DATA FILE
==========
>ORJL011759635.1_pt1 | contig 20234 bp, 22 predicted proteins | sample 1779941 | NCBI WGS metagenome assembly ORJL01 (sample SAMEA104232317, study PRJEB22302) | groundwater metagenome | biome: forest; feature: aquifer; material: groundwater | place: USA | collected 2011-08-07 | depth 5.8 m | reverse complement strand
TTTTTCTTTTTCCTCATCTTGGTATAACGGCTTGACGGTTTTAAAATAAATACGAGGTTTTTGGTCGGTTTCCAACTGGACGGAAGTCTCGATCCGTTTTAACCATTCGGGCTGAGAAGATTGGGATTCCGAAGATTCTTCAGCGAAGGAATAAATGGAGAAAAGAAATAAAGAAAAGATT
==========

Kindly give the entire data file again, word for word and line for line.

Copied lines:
>ORJL011759635.1_pt1 | contig 20234 bp, 22 predicted proteins | sample 1779941 | NCBI WGS metagenome assembly ORJL01 (sample SAMEA104232317, study PRJEB22302) | groundwater metagenome | biome: forest; feature: aquifer; material: groundwater | place: USA | collected 2011-08-07 | depth 5.8 m | reverse complement strand
TTTTTCTTTTTCCTCATCTTGGTATAACGGCTTGACGGTTTTAAAATAAATACGAGGTTTTTGGTCGGTTTCCAACTGGACGGAAGTCTCGATCCGTTTTAACCATTCGGGCTGAGAAGATTGGGATTCCGAAGATTCTTCAGCGAAGGAATAAATGGAGAAAAGAAATAAAGAAAAGATT